• Christina Corsetti, H.S.

The Eerie Legend of the Janesville Doll

Janesville, Minnesota is a fine example of small town America. With a population of just over 2,000 people, it’s the kind of community you drive through at an easy pace—or pass by at a distance. Today, Highway 14 sidesteps Main Street Janesville entirely.

Still, until a few years ago, curiosity seekers followed the old Highway 14 route to 1st Street in search of a peculiar local mystery. Their destination? An unassuming house with an eerie figurine framed in the attic window, its blank stare peering out of the glass.

It was known as the Janesville Doll.

What was the secret of the Janesville Doll? Who put him there, and why? Dozens of explanations cropped up over the years—some more fanciful than others. Eventually, the small-town mystery transformed into a full-blown urban legend.

The story of the doll centers on the house’s owner and the death of the owner’s young daughter. Her demise changed depending on which account you heard; in some versions she succumbed to illness or a tragic accident, while in others her end was far grislier.

In one dark tale, the girl was abused and neglected by her family. Neighbors feared her; she soon became a prisoner of her attic room. There she would sit and stare out the attic window as the world passed by without her.

Overwhelmed with sorrow, the girl hanged herself. Her parents, realizing what they had done, placed the doll in the attic window as a memorial.

Soon there after, the Janesville Doll allegedly sprung to life.

Visitors claimed to see that the doll sometimes changed position, or that its placid expression transformed into anger, glaring at onlookers from behind the glass.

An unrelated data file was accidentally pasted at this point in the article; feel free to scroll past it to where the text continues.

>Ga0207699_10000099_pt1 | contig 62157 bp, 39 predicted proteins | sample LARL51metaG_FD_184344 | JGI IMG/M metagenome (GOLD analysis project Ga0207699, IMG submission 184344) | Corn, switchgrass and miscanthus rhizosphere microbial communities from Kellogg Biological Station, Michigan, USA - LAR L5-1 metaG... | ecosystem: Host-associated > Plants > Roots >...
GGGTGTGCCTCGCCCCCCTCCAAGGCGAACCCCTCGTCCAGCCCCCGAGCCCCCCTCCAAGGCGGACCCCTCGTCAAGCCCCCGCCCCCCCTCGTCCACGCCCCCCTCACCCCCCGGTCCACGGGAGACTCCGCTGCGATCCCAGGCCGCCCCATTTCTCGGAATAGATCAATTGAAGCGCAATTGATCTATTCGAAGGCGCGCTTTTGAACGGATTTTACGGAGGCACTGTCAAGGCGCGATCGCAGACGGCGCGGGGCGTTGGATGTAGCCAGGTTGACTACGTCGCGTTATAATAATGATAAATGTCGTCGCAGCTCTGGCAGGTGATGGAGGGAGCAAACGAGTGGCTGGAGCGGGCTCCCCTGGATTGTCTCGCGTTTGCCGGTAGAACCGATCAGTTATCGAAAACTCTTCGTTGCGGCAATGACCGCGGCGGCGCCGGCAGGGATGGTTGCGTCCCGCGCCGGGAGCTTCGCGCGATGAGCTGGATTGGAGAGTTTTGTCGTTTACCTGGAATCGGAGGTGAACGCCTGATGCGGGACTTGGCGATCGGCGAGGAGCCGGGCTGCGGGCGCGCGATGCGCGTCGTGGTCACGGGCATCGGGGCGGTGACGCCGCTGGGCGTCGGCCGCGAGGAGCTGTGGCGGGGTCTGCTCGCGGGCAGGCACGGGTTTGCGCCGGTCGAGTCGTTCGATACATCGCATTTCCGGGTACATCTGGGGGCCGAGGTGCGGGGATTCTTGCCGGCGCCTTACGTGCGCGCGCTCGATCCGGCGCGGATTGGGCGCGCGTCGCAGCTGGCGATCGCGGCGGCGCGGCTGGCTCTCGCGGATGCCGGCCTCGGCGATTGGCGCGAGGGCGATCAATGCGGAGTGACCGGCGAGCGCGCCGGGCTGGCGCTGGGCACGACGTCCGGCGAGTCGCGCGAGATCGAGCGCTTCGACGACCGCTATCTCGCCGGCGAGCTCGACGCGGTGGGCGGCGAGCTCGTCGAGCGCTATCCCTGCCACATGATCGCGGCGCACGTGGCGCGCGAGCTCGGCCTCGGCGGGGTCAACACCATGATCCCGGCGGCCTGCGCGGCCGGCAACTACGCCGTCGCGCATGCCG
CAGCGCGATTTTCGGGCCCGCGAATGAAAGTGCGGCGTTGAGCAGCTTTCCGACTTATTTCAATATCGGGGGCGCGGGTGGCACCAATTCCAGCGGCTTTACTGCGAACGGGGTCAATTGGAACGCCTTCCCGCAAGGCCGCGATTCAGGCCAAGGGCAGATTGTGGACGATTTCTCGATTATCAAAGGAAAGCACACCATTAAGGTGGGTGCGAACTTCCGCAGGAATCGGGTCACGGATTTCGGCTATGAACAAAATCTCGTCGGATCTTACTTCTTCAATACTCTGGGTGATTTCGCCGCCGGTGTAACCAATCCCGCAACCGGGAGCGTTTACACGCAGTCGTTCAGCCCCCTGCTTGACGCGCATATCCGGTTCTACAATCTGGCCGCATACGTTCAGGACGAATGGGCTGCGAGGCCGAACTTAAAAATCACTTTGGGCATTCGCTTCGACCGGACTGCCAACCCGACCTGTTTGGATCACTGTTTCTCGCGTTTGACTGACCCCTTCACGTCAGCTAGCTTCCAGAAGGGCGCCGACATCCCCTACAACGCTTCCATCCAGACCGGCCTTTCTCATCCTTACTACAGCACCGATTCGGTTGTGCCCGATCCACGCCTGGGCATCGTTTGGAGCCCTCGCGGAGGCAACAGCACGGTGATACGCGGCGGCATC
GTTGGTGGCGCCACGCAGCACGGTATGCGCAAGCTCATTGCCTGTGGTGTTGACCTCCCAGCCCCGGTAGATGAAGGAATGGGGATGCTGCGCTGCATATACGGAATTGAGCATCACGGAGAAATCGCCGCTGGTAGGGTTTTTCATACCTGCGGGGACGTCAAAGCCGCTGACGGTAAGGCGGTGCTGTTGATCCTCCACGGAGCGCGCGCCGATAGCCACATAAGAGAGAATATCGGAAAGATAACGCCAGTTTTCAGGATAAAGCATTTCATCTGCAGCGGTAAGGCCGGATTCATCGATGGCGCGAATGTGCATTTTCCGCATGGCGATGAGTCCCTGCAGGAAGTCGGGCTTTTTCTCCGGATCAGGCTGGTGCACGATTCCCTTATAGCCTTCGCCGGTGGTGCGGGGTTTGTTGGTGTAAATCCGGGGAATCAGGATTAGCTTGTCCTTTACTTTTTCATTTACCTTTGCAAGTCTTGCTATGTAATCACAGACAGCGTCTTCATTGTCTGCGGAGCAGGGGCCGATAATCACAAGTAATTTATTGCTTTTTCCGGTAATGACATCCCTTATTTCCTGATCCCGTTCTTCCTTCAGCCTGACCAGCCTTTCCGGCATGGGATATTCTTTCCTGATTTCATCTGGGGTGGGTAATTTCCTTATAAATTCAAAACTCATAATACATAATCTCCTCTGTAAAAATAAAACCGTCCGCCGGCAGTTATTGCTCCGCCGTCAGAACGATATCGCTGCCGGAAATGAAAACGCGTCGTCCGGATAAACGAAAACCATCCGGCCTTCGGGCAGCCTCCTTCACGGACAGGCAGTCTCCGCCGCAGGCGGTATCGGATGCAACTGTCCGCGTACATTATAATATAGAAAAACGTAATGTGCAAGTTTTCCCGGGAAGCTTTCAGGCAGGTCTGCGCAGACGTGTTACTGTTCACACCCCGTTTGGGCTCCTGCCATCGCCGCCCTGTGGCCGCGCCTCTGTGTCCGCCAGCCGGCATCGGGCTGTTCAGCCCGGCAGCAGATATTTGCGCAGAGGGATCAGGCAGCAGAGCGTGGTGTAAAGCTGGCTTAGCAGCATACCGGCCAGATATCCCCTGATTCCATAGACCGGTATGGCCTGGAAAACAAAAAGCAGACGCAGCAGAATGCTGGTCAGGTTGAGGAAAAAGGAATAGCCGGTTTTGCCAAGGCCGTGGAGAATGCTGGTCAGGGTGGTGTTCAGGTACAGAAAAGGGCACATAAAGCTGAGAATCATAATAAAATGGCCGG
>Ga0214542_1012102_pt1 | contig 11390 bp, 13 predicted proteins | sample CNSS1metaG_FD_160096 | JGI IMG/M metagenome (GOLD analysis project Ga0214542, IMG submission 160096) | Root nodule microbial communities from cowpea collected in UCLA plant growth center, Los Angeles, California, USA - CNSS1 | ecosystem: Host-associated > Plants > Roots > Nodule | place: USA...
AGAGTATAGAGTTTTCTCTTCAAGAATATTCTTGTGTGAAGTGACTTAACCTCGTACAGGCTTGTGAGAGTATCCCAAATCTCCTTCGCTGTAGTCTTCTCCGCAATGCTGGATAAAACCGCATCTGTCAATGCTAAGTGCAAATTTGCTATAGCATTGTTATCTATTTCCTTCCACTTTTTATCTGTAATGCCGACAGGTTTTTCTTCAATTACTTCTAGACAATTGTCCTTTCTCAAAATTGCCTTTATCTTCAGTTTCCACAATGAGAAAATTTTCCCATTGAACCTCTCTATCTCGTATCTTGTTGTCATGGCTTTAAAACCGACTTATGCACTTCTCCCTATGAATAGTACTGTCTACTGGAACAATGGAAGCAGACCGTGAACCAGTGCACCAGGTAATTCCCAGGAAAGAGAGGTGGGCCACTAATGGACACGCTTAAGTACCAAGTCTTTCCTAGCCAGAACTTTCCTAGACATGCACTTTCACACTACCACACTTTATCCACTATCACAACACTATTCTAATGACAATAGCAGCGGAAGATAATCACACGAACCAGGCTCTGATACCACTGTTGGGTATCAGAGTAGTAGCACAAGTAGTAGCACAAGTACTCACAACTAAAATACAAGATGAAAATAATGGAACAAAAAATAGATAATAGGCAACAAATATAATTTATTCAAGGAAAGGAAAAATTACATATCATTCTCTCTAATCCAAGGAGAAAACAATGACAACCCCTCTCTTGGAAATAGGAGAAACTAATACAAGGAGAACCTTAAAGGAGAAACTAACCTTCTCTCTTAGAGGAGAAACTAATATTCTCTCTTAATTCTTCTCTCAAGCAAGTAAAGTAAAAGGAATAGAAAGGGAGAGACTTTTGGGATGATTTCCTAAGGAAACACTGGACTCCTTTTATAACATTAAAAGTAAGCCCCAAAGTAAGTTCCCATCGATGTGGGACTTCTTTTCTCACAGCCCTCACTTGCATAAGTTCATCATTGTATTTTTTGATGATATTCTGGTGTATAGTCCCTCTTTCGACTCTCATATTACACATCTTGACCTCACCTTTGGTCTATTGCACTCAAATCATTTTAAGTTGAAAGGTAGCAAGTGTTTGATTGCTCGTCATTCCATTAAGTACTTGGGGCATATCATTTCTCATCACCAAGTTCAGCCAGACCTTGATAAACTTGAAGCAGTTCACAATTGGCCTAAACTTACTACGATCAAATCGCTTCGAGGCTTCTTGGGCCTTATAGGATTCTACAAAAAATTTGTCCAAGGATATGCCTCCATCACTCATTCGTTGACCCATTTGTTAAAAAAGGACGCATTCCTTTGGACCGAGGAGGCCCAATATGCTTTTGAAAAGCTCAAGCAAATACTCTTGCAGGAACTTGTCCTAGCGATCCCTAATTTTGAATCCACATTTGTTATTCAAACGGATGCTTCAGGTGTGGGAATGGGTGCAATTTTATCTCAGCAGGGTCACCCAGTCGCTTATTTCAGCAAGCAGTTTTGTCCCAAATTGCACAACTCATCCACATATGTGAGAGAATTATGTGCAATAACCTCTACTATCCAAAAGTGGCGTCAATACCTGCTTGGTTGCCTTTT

Such claims help explain a demonic twist to the Janesville Doll legend. This version also centers on the demise of a little girl in the house, but maintains that it was the result of demonic possession. The child died during an exorcism, and it was the demon itself that entered the doll—threatening to possess anyone who dared gaze into the doll’s eyes for too long.

As for the facts of the Janesville Doll case, they too remain shrouded in mystery. The home that housed the doll once belonged to man named Ward Wendt. Wendt was born in the house, and lived there until old age. He was reportedly a collector of antiques and train memorabilia. He placed the doll in the window sometime in 1976, never telling a soul why he did it.

According to Wendt, the house had belonged to his family since Janesville was founded, and nothing “exciting” had ever happened on the property. There appears to be no record of suspicious deaths or mysterious events associated with the house to give credence to the many tales surrounding the doll. In 2012, at the age of 84, Ward Wendt passed away, taking the secret of the Janesville Doll to his grave.

Or maybe not. One final tale about the doll might hold the key to the mystery. The same year the doll first appeared in the window of Wendt’s home, Janesville buried a time capsule in a nearby park in honor of the United States Bicentennial. In that time capsule, Wendt is said to have placed a note in which he reveals his reasons for putting the doll in the window.

The only catch? The time capsule is not scheduled to be unearthed until 2176.

After Wendt’s death, the Janesville Doll was moved from the attic window to a special showcase in the Janesville Library. A Facebook account and MySpace page have since cropped up in honor of the legendary figurine. Whether it continues to inspire strange stories and paranormal reports among the library stacks, only time will tell.

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